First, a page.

H.D. was clearly someone Pound respected. It’s tempting to say that she was his early muse. He called her “Dryad.” It’s also tempting to say that whatever his esteem for or bond with her he recognized her value as a sterling example of his brand. She certainly saw “H.D.” as a curatable persona. Amy Lowell included a picture of her in Tendencies in Modern American Poetry (1917) and H.D. was not pleased. “It’s not that picture, but any picture! The initials, ‘H.D.,’ had no identity attached; they could have been pure spirit. But with this I’m embodied.”
I don’t think Pound’s ego would allow anyone to outshine him in his own movement, but as an Imagist, it wasn’t just Hughes who thought H.D. stood out. In the May 1915 issue of The Egoist, the poet Harold Monro called her “the truest Imagist.” Again from the anonymous Poetry Foundation biographer, “H.D.’s ability to concentrate language, construct a musical line, and project intensity through the crystalline image gave poetic flesh to imagist doctrine… It is probably more accurate to say that imagist doctrine was developed to describe the poetry she wrote.”
This week’s poem appeared in the Lowell led Some Imagist Poets of 1915. Its title, “Oread,” refers to a nymph of mountains or mountain woods in Greek myth.
H.D. Imagiste (1886-1961)
Whirl up, sea—
whirl your pointed pines,
splash your great pines
on our rocks,
hurl your green over us,
cover us with your pools of fir.
I think the most interesting aspect of the poem is its “direct treatment of the thing.”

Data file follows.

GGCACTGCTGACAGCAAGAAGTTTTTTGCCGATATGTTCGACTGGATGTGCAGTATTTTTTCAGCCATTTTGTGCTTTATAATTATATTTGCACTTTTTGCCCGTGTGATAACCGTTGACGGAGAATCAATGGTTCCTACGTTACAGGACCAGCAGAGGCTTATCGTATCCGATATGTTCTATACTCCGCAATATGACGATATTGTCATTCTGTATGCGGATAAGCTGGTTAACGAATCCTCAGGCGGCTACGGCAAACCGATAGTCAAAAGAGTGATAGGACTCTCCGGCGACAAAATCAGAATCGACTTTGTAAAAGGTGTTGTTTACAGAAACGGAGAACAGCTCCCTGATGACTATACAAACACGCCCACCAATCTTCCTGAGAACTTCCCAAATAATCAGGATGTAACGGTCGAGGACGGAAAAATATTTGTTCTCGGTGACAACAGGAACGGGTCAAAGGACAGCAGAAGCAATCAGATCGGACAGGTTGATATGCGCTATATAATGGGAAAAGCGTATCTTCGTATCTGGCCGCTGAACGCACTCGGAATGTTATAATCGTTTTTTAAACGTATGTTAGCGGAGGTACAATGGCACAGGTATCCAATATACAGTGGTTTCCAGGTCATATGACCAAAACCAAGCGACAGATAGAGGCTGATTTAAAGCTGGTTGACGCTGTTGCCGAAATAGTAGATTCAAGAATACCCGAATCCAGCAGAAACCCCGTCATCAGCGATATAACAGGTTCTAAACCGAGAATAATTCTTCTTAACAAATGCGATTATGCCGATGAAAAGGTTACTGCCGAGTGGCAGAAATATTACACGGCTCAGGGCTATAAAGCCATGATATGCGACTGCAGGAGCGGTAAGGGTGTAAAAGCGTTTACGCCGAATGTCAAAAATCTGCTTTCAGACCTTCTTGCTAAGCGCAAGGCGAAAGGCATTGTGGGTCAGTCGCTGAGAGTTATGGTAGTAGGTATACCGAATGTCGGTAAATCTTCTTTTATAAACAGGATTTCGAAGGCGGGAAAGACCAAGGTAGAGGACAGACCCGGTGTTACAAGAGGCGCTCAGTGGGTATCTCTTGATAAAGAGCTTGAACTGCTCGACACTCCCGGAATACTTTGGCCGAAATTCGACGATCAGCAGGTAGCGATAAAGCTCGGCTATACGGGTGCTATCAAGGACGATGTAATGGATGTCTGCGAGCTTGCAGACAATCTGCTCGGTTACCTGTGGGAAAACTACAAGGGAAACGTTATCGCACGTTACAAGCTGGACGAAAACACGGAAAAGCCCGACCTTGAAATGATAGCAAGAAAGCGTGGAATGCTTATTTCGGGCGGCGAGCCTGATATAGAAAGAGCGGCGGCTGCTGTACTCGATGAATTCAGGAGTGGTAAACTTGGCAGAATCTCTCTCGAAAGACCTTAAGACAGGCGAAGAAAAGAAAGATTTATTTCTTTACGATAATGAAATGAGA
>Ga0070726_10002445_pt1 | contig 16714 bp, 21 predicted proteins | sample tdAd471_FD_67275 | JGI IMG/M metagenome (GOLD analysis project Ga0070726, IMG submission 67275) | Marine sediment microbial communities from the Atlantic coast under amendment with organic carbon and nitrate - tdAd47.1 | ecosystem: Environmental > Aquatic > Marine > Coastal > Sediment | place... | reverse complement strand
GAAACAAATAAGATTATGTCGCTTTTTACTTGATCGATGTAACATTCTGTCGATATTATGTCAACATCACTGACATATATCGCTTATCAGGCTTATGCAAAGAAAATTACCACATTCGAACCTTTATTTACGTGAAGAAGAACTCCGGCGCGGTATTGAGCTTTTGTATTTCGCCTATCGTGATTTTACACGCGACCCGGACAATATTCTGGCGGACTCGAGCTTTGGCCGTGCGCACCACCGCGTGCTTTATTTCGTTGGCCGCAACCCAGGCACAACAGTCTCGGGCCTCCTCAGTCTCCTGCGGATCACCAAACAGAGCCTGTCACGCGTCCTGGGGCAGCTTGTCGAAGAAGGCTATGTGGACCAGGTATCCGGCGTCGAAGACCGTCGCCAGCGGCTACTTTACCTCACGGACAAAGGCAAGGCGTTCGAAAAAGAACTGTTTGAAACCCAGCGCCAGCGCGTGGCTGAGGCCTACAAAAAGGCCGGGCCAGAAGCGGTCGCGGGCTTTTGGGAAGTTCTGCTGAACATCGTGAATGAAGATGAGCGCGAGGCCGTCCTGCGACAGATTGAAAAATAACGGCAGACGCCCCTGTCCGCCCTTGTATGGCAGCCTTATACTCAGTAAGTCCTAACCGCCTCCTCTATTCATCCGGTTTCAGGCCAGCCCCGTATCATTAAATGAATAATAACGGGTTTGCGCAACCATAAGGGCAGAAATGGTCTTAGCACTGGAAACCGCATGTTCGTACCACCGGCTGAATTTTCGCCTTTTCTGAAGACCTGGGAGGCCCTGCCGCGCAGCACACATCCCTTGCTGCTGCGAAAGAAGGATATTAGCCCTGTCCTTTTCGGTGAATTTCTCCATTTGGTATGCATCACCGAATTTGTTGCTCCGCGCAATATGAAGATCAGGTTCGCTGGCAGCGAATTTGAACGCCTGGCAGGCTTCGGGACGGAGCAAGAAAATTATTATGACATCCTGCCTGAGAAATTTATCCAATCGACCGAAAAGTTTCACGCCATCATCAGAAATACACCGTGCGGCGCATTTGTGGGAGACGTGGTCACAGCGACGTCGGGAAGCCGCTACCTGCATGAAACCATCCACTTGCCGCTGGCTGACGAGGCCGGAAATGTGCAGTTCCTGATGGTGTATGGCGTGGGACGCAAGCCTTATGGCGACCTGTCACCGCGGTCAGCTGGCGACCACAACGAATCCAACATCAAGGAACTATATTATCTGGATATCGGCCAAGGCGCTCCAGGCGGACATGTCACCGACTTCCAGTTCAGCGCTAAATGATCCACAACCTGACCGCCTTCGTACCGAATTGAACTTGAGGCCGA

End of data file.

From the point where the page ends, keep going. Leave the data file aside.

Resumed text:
The image is either a wave in anticipation of breaking, looking like a mountain as it crests, or a tree covered mountain whipped by winds to appear in motion like a wave. Both are given equal weight.
One of the goals of the Imagists was to capture a moment. The first word of the first two lines and the last word of the second and third lines connect the water and woods in motion and substance and the final three lines describe action, but it’s personal action. They are “our rocks,” “your green,” and “your pools” that act on “us.” H.D. makes us connect with the mountain/sea as an actor that’s not hurling or covering; it’s giving us the concepts which we, having received, are allowed to imagine acting with “your”, now our, borrowed pines/wave. This is internal, an understanding of a relationship between two things at the instant when we see a sea as a mountain or a mountain as a sea so it is, in that moment of thought, neither. Similes, with “like” and “as”, are too drawn out to be emotionally satisfying to poets who seek, from Pound’s “A Few Don’ts by an Imagiste” (Poetry, March 1913), “the presentation of such a ‘complex’ instantaneously which gives that sense of sudden liberation; that sense of freedom from time limits and space limits.” The thing in the frame for direct treatment is the metaphor itself.
It’s an impressive six lines.